Psychiatrists have known about gender dysphoria for 100 years. In the past, however, psychiatrists strongly suggested that parents allow their affected children to outgrow it naturally. When children were left alone to progress beyond the problem naturally, which is to say, not badgered by others about “finding themselves,” most (not all) outgrew gender dysphoria. Of those who did not outgrow it, most become homosexual or transexual men who prefer to present themselves as women.
Today, however, we find out children beleaguered about their apparent gender dysphoria, even to the extent of labeling them as “trans-kids.” Classroom teachers are responsible for much of this badgering, many of which actively encourage these children to introduce themselves as Rachael rather than Richard. The matter is made worse by taking these children to healthcare practitioners who regard themselves as “affirmative caregivers” — a term we apply to healthcare professionals who view themselves as responsible for affirming diagnoses of gender dysphoria and for helping them “transition” to the opposite sex, whether or not the child/adolescent previously gave it much thought.
What makes this a particularly critical junction in “solving the problem” is that once chemically induced puberty-blocking begins, there is almost no going back. What do therapists use on these children? They use a drug originally intended for use in the chemical castration of sex offenders. It’s called Lupron. The Food and Drug Administration has never approved the use of Lupron as a puberty blocker. The question remains: Why would any responsible parent or doctor want to stop a child’s puberty, especially if a typical child will likely outgrow gender dysphoria if left alone? The question is particularly pertinent because scientists cannot predict whether a child will outgrow their gender dysphoria.
Claims made by doctors and gender activists that sexual reassignment therapy for children is “safe” and “reversible” are simply not valid. However, that aside, we should wonder why the number of adolescent females claiming gender dysphoria suddenly increased over time in the past ten years. Since 2012, there has been a 4,400% increase in teenage girls seeking treatment in the United Kingdom and the United States. Is it a matter of social contagion?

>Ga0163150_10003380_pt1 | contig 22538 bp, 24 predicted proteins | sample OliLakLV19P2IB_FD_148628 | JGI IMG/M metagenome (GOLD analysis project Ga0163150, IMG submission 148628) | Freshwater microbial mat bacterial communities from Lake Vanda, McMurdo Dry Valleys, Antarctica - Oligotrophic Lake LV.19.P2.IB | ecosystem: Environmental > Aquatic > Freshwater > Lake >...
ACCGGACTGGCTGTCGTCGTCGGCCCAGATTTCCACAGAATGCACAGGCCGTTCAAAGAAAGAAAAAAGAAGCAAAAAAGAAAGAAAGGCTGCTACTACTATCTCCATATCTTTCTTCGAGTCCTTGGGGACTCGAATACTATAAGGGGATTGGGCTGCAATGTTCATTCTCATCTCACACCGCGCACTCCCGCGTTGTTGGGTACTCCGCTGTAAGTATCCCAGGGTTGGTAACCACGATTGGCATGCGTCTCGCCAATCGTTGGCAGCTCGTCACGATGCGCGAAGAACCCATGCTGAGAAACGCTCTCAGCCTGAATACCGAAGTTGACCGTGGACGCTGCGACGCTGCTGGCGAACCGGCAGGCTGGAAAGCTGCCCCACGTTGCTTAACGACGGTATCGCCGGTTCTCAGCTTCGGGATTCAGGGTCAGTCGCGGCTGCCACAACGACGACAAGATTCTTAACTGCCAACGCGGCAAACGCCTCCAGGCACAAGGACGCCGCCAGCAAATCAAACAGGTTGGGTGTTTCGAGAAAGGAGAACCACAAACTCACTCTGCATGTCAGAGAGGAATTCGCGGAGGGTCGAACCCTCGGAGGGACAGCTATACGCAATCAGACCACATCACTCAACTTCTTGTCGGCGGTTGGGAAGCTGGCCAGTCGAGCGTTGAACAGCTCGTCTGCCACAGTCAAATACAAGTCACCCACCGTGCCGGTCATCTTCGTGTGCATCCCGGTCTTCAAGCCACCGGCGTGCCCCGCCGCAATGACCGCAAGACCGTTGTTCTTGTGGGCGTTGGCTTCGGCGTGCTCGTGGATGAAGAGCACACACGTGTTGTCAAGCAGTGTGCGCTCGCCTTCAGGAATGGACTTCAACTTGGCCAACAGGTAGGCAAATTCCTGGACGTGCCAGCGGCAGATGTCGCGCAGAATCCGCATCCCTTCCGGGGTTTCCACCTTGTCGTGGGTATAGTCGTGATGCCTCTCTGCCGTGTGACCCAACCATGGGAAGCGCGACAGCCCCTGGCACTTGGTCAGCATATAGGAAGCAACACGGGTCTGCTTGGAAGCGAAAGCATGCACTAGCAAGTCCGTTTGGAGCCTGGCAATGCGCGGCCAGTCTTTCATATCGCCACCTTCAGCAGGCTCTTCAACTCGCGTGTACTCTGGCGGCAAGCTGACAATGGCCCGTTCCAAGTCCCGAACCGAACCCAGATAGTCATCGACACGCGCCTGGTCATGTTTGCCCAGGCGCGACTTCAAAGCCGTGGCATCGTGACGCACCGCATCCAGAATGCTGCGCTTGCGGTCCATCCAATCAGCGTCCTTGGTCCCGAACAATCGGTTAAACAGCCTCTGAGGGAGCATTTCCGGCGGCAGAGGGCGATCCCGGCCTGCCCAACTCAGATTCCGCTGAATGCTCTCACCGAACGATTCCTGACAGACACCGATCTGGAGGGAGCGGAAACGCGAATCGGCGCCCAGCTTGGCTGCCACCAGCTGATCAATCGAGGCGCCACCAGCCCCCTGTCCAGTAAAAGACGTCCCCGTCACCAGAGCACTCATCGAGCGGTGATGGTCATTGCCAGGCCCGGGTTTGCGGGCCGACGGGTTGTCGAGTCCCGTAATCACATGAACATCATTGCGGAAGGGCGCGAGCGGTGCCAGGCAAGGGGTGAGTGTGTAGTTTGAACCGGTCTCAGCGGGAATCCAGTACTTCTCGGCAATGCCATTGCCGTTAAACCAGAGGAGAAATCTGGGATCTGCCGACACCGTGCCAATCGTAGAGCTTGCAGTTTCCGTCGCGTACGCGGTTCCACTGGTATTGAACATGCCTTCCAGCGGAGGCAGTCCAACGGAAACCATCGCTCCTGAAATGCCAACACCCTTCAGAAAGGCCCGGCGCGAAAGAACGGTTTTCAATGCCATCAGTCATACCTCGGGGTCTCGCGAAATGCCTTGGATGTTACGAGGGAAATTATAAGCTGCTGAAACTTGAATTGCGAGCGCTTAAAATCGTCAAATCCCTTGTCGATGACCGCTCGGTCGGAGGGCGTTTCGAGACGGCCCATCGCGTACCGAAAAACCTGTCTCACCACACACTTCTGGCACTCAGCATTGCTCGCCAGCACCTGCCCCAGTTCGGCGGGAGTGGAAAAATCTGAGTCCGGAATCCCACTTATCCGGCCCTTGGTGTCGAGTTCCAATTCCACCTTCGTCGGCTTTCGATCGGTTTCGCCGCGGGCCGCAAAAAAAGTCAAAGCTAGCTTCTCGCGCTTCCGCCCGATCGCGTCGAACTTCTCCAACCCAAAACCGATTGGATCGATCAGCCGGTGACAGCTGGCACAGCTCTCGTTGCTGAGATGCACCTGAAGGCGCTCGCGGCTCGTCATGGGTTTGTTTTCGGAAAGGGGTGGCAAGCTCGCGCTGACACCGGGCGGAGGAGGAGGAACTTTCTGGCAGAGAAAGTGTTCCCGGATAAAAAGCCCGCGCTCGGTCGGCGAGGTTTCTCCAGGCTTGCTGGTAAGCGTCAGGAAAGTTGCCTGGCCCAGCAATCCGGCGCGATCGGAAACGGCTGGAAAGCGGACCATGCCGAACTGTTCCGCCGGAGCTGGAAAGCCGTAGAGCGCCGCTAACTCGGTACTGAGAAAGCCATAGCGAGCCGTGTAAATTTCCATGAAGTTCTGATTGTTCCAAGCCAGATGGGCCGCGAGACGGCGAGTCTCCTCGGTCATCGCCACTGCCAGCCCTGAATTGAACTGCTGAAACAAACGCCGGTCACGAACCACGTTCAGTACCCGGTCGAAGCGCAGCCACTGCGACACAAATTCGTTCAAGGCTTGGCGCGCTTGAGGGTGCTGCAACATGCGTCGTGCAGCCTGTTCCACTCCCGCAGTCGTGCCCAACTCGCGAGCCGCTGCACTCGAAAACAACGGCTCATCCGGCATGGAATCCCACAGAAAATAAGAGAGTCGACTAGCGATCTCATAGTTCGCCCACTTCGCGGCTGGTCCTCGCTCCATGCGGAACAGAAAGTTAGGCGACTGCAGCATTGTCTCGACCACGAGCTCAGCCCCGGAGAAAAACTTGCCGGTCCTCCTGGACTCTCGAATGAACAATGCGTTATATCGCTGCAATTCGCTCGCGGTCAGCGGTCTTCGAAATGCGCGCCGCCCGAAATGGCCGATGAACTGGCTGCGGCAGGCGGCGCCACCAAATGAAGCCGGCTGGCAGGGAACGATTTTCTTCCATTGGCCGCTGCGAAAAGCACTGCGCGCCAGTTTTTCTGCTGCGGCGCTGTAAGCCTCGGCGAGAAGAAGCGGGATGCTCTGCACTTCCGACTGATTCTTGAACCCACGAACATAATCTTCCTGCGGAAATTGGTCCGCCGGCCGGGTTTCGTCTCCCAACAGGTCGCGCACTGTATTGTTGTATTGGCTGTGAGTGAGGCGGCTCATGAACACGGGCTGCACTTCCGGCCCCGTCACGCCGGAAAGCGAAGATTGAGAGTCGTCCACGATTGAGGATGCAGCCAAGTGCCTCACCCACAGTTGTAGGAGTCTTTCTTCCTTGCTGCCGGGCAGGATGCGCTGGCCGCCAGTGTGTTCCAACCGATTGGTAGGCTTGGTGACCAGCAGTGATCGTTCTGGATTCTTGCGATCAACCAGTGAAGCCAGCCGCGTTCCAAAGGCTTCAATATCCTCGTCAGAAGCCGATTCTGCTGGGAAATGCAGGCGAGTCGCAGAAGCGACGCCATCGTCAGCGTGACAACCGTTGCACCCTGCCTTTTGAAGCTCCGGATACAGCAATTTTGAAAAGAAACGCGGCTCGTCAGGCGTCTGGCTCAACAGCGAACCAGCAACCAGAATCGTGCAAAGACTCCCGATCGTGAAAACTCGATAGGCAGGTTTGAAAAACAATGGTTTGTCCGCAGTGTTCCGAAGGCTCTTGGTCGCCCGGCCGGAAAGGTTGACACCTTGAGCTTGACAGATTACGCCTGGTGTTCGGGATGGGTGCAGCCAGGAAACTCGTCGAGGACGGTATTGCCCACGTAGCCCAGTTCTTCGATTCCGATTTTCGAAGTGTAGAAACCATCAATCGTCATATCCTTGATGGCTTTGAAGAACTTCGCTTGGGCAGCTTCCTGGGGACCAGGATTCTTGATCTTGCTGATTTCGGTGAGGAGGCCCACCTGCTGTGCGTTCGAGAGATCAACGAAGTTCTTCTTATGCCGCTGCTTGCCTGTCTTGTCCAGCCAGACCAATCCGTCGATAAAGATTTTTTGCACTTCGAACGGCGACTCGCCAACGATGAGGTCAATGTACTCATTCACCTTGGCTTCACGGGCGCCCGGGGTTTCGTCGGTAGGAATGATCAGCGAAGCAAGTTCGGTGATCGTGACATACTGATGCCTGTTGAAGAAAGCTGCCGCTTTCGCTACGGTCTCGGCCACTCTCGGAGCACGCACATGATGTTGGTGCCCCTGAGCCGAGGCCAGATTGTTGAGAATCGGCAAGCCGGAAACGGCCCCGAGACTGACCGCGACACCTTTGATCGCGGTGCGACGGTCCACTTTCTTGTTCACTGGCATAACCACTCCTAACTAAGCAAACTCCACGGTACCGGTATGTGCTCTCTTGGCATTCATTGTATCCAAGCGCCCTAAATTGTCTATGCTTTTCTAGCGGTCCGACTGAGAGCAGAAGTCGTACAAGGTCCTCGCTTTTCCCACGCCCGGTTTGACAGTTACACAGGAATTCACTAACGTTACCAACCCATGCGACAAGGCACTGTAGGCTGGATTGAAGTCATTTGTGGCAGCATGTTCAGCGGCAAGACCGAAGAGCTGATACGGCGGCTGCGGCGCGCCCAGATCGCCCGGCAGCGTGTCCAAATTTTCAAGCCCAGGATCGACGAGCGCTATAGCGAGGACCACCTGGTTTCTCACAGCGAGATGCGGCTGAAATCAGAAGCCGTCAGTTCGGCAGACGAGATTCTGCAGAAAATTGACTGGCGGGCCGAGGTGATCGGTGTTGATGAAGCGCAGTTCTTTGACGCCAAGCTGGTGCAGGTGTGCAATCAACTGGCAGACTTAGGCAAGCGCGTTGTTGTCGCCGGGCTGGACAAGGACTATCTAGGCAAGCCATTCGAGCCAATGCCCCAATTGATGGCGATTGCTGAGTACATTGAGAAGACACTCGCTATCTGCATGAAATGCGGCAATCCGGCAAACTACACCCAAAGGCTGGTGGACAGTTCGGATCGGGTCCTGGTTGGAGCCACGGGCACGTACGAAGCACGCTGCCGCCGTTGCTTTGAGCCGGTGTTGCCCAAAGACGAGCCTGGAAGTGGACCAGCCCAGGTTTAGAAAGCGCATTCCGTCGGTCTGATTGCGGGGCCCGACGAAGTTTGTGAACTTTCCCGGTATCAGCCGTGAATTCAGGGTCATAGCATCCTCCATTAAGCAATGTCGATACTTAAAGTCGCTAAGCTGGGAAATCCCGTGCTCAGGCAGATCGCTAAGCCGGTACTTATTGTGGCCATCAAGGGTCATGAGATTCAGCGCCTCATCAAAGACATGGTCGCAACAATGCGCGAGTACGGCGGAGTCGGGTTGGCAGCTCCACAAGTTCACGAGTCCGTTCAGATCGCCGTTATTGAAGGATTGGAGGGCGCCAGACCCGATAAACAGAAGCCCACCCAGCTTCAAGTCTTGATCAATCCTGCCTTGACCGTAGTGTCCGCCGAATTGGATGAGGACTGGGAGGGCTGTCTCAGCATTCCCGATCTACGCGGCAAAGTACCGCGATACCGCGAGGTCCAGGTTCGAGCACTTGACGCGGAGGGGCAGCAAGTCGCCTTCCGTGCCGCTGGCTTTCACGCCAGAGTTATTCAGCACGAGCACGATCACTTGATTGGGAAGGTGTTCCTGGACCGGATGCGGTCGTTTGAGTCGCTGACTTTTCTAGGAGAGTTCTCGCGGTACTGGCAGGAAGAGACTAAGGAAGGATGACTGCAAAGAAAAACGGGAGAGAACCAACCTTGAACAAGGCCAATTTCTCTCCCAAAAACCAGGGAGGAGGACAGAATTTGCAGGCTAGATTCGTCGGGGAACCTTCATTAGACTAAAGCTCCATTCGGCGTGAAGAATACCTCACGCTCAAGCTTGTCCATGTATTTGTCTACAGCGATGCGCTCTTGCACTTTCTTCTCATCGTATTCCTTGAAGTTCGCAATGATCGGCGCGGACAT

Consider the additional (psychoses) associated with the sudden onset of anorexia and bulimia. It leads one to think that teenage females in both the US and UK have entered the worst mental health crisis in human history, collectively exhibiting the highest anxiety, self-mutilation, and clinical depression rates. They are the same young girls who hate their bodies. They are the same young girls most influenced by Facebook and Twitter. To circle back briefly, they are young people with immature brains who are led to believe that the solution to their problem is sexual reassignment therapy and surgery.
Not one clinical or academic study supports the notion that puberty blockers reduce suicidal tendencies or attempts or improves mental health. The issue of adolescent psychosis is relevant, given our understanding of brain maturity, because, sadly, suicide rates among those who have undergone sexual reassignment surgery are significantly higher among teenagers than the general population. According to the American Academy of Pediatrics, more than half of male teens who underwent sexual reassignment therapy/surgery attempted suicide; among female adolescents, 30%. Among non-binary youth (children who see themselves as a third gender), the attempted suicide rate is 42%. Similar studies conducted at UCLA (Williams Institute) found that 98% of transgender adults thought about suicide, and 51% actually attempted suicide.
If mental instability among gender dysphoria patients doesn’t alarm you, maybe this will: in every case where a child’s healthy puberty is arrested, which places that child out of step with their peers, that child proceeds to cross-sex hormones. When healthcare professionals administer puberty blockers and cross-sex hormones to a female child, she becomes infertile. She may develop a permanent sexual dysfunction because her sex organs never reach maturity.
One final question: If certain professionals (identified above) knowingly contribute to the early death, mental anguish, physical pain, and suffering of children/adolescents — the sort of thing that will last throughout the balance of their lives — why are they not charged with felony child abuse? Do we, or do we not want to save our children?
 Stevens, M. and Susan Beveridge. The ALSPAC Study (2002) involving 283 single-mother homes found no differences in parent-reported gender-role behavior between father-present and father-absent families for either male or female children.
 Typical sexual reassignment challenges involve numerous ongoing treatments, including general medicine, epidemiology, mental health, lifelong hormone therapy, reproductive medicine, voice and communications therapy, reproductive surgery, plastic surgery, post-operative care and on-going hormonal treatments, and lifelong preventive and primary care.